Sunday, November 19, 2017

When the Dream Job Ends...

One of my very best days at my Dream Job. Gonna miss it, especially my friends there.
What doesn't kill you makes you stronger, right? Obviously, the person who said that oft-quoted cliche meant to comfort has never been laid off from their Dream Job. Exactly one week before Thanksgiving.

I was WFH... working from home... my swollen ankle propped up on a stack of pillows. I had taken a tumble in a poorly marked puddle in the bus tunnel on Tuesday, went the to doc on Wednesday and was feeling grateful that an X-ray revealed "no fracture." Still, it hurt like hell to walk, so I was taking an extra day to heal up when an instant message popped up from the HR director: "Please come to my office."

I'd worked at this company long enough to know exactly what that means.

I answered back: I'm working from home.

What's the best number to call you on? she asked.

Five minutes later and my heart was broken. I barely remember the conversation. Something about "I'm very sorry to tell you, but your position has been eliminated. Thank you for your service. Good luck."

This wasn't just about a job I loved, this was about being ripped from a warm and supportive work community. I looked forward to going into the office. I admired and appreciated my colleagues. Sure, it wasn't always wonderful, but it was always a place I felt I belonged.
I'd seen others before me go through this "re-org" process, blindsided by decisions made by bean counters beholden to stockholders. It would be so easy for me to wail and cry: Fuck Corporate America!

As it turns out, I didn't even have to go there. Friends and family and now-former colleagues went there on my behalf, calling the timing cruel and heartless. I got a steady stream of texts and posts on social media. When I posted the sad news on Facebook, the outpouring of love and support helped get me through the initial wave of searing hot pain.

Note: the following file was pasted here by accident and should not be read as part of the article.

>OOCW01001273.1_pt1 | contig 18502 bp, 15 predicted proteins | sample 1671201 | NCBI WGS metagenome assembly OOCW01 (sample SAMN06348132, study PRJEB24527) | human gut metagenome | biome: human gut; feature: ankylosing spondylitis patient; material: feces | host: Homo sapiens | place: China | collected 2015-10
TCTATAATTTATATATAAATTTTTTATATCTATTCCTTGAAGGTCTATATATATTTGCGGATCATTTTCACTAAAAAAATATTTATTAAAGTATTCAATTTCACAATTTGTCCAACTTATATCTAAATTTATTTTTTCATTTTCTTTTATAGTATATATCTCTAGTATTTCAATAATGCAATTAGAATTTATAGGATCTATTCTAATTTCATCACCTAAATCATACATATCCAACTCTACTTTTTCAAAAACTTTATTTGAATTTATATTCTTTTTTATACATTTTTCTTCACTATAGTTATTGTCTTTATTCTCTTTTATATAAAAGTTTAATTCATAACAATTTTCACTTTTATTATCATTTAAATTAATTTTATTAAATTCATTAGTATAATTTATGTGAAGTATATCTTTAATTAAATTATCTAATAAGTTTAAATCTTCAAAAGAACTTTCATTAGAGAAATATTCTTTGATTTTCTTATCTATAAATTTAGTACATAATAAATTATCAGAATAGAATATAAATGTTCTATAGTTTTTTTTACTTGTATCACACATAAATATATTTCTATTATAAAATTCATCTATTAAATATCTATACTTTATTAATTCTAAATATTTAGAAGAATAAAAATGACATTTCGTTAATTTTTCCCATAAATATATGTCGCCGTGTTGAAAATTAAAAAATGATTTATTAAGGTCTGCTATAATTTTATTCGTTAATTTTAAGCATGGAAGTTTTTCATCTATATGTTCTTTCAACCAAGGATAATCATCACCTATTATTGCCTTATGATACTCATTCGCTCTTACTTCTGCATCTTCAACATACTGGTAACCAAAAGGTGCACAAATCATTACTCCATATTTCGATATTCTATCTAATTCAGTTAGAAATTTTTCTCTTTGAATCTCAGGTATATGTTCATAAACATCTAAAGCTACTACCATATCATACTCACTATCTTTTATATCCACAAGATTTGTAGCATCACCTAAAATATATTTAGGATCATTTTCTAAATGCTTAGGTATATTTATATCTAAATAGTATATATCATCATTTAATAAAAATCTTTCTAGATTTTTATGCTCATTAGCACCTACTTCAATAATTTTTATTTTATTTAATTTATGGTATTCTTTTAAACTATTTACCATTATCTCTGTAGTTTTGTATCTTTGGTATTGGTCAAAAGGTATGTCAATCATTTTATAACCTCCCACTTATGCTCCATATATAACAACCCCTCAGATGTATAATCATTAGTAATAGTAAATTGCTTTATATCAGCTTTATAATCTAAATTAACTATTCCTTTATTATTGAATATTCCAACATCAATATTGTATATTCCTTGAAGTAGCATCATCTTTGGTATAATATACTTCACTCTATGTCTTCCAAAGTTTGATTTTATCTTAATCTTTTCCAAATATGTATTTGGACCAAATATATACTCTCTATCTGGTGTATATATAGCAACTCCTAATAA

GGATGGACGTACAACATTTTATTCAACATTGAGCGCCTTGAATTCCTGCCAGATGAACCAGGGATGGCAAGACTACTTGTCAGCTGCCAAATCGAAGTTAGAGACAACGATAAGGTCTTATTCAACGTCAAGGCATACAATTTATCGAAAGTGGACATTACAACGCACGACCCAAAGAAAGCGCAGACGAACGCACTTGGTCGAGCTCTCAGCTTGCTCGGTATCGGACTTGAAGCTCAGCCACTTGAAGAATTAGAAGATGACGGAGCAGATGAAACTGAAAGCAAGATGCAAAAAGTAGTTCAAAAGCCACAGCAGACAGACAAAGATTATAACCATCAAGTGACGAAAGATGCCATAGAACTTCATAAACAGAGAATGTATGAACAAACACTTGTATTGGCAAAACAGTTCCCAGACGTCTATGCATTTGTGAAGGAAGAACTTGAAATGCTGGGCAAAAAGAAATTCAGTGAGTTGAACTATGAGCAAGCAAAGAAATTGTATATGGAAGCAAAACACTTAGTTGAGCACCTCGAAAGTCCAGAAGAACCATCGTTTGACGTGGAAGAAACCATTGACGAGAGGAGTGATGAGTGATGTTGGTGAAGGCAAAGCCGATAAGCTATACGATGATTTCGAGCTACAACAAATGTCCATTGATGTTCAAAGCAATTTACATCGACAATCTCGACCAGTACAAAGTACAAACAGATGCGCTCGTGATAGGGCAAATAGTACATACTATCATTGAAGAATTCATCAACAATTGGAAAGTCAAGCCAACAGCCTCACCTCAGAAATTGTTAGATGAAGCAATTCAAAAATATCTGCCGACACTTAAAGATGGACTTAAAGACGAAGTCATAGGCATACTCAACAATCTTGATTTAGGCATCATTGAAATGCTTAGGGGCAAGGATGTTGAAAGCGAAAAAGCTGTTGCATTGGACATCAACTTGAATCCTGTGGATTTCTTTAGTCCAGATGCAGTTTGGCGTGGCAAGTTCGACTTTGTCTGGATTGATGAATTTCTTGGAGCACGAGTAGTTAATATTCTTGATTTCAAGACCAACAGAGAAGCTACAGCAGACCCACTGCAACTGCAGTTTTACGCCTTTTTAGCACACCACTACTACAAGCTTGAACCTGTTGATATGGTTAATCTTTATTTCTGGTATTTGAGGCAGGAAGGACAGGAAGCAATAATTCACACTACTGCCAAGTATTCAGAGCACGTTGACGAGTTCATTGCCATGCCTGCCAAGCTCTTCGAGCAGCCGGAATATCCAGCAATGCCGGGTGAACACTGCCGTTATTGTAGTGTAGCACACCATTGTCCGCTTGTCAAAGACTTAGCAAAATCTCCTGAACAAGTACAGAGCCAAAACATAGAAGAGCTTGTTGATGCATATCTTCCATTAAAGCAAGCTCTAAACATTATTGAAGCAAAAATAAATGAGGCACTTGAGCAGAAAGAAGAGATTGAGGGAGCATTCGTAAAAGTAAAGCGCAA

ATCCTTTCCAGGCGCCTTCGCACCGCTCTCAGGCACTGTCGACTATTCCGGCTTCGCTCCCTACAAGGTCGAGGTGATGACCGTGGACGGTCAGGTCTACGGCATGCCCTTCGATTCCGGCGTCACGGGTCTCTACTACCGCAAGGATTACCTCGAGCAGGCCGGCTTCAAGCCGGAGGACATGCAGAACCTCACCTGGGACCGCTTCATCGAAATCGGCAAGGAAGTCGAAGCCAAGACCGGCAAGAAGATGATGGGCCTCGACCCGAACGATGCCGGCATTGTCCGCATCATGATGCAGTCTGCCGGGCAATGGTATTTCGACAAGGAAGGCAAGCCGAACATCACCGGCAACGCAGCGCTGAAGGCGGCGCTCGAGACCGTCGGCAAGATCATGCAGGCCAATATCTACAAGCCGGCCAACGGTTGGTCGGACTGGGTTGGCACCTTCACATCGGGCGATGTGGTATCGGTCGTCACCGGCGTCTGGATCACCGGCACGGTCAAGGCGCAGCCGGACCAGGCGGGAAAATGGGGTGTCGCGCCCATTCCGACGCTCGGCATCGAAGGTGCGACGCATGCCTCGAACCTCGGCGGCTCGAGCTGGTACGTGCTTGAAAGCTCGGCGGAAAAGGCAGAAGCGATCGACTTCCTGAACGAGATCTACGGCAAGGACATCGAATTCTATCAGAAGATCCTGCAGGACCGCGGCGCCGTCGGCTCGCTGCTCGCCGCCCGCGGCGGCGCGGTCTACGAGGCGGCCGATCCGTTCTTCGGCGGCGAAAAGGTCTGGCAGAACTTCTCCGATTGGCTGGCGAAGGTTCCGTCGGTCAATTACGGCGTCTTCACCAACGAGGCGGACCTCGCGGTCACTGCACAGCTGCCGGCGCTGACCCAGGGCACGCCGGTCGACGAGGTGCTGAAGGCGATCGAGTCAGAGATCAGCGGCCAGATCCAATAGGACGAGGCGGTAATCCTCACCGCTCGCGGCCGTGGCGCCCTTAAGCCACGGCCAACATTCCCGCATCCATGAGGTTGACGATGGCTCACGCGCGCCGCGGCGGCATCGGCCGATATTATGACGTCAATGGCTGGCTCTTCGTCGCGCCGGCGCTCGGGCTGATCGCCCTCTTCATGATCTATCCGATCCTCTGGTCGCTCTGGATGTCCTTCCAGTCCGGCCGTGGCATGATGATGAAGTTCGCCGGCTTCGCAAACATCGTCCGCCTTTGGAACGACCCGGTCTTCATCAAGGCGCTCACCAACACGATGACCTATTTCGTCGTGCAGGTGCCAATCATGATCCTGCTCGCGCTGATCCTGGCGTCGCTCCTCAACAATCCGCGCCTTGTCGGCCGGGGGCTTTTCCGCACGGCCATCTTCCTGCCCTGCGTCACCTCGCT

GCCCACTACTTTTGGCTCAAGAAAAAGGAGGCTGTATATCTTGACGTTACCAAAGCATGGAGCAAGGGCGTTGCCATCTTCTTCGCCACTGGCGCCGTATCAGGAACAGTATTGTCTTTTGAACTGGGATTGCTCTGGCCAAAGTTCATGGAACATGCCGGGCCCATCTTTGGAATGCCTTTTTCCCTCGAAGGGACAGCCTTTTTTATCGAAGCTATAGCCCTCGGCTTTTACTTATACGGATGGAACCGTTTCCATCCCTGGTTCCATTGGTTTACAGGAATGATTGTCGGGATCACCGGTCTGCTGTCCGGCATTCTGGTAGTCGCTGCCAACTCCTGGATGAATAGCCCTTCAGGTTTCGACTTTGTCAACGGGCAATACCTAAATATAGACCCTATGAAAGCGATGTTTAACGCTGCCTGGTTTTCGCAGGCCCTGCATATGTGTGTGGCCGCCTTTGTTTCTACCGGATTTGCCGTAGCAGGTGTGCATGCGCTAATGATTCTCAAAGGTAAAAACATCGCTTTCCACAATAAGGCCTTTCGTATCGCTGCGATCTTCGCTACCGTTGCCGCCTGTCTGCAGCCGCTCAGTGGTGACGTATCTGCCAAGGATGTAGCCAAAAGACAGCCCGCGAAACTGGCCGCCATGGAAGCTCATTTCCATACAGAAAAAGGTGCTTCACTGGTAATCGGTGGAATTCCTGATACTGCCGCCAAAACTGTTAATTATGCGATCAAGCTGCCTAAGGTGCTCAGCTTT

Grief is a process, and I've been sad, shocked, angry. I've tried bargaining, asking the HR person if there was the possibility of another job at the company that no longer wants me around. Nope. I've felt strong one day, but weak and defeated the next. I wake up and then remember what happened. It's a nightmare.

Yes, of course, I believe there's something out there for me. I will survive. I've been through worse, the death of my parents, the end of my newspaper career, the challenging years being a freelancer, always hustling, never knowing exactly how it's all going to turn out.

I know this isn't going to kill me. I hope it makes me stronger. But getting there is a real bitch.

1 comment:

Pat Cunningham said...

I had the same thing happen to me - I started working at Sur La Table in May of 1999 and was working for the President of the company who was also an owner and pretty much out of the blue in January of 2005 I (and 10 others) was called into a meeting in a conference room with the director of HR and we were all told our positions had been eliminated by the (fairly new) CEO - I had no idea at the time that a CEO trumped both the Chairman of the Board and the President who were the family that owned the company at the time. We all had an hour to get our stuff and get out (my boss the owner did go to bat for me and I was allowed to come in the following Saturday and get all of my stuff). It was mind-blowing and although you do get over it in time, the feeling never really goes away - you think you are part of a family owned business and that these folks are not only your co-workers they are your friend and then you never hear from most of them again.